Bank of Ireland acts to shift more risk off its books
Bank of Ireland has shifted the burden of risk from some $1.7bn (€1.43bn) of leveraged finance to a group of investors as it moves to bolster its capital reserves ahead of an EU review of its internal risk measures.
The deal mirrors a similar transaction struck by the bank at the end of last year, when it moved the so-called first loss risk on €3bn of business loans to international insurers.
That agreement - the first of its kind in the Irish banking sector - cost Bank of Ireland €21m a year. In this latest deal, the investors assume the credit risk for about $205m of potential credit losses on the portfolio in exchange for a $24m annual coupon.
However, as with last year's transaction, the leveraged finance exposures, which typically involve loans to companies already carrying debt, remain on the bank's balance sheet.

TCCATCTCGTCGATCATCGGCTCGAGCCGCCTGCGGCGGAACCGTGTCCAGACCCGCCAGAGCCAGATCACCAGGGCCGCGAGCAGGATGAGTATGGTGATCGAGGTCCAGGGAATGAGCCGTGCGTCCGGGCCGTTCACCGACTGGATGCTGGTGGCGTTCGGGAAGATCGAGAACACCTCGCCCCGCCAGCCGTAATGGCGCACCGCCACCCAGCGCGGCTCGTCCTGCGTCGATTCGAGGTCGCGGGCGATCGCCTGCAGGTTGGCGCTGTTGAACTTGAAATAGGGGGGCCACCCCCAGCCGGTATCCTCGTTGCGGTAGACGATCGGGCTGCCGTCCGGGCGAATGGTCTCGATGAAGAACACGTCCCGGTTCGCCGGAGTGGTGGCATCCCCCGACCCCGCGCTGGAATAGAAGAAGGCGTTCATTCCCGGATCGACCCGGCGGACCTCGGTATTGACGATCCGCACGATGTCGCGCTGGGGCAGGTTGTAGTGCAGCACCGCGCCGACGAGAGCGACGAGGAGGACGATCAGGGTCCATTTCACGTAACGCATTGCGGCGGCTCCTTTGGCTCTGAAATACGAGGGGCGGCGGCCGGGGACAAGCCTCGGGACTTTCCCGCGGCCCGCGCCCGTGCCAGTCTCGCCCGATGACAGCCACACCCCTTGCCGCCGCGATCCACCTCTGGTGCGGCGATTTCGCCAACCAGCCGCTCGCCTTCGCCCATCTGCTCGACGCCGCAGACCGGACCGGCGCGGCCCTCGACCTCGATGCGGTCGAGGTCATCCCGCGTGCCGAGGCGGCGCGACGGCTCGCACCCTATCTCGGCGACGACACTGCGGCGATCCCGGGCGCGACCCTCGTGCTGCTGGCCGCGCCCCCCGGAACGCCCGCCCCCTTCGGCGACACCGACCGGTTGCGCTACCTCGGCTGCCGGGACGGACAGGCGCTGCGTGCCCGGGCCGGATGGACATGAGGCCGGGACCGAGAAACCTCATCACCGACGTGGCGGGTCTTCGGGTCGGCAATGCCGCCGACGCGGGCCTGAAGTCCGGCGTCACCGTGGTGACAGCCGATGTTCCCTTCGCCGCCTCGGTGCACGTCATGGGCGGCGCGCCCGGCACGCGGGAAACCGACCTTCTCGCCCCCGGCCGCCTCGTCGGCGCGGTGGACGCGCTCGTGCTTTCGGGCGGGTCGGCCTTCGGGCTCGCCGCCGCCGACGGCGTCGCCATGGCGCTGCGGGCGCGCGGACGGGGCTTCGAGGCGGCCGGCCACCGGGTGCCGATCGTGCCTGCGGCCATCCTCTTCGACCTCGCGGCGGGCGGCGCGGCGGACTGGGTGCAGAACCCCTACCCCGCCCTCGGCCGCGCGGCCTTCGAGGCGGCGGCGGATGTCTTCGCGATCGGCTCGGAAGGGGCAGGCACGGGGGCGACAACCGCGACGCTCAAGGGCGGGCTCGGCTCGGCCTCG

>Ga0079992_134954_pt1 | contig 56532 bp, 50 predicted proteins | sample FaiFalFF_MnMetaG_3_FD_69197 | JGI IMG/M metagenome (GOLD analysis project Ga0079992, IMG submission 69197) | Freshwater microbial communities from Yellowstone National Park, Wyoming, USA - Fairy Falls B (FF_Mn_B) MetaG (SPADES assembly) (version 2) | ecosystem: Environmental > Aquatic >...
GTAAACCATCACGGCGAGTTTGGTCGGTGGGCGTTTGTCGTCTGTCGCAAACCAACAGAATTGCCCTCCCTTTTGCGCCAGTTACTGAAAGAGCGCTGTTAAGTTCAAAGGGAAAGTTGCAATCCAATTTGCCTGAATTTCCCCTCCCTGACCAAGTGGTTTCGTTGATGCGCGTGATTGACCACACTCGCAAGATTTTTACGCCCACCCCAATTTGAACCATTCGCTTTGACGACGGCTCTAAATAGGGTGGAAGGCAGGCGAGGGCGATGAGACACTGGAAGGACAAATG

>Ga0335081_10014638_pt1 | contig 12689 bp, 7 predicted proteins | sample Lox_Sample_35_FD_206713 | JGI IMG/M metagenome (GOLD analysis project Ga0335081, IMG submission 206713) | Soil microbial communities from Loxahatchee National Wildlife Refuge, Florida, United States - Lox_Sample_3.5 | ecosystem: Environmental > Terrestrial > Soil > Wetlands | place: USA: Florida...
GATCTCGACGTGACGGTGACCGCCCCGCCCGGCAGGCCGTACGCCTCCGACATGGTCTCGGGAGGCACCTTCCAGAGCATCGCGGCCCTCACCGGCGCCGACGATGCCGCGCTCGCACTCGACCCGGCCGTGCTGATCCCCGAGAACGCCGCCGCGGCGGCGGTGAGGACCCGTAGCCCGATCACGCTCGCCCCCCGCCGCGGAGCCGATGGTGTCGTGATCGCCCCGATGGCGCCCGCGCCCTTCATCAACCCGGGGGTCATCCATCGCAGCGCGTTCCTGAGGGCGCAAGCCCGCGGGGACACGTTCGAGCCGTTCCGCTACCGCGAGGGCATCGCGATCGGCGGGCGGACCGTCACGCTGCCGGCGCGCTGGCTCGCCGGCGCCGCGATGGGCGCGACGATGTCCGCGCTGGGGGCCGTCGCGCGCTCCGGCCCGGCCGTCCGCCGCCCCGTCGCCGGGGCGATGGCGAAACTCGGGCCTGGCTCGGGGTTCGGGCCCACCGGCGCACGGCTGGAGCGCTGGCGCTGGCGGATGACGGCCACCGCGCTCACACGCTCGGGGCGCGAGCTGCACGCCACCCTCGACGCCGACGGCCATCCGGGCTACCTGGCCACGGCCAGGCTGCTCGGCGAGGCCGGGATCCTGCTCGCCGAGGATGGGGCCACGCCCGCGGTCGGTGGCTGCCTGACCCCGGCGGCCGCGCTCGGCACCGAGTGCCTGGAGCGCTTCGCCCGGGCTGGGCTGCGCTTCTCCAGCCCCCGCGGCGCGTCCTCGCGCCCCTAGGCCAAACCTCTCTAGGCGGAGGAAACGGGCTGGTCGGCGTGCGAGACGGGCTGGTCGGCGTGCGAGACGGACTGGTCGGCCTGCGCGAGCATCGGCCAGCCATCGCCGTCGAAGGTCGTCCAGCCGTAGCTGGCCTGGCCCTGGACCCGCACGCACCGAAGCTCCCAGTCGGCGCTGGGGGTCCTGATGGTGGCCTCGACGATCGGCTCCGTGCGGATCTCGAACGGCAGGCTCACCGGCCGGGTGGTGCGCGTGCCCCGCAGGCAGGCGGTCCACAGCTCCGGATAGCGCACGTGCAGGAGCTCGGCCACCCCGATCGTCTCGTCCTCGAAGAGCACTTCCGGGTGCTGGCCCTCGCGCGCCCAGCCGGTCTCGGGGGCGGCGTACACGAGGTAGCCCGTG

The arrangement clips two basis points off the bank's net interest margin but boosts its core capital buffers by 50 basis points.
Investec's Owen Callan stressed the recalibration was not material and characterised the deal as "fine tuning" before the year end. Over the past two years the lender has revised its so-called Internal Ratings Based model, an internal calculation that measures risks in its mortgage book. As with its peers, these adjustments are aimed at complying with the upcoming ECB review of all lenders.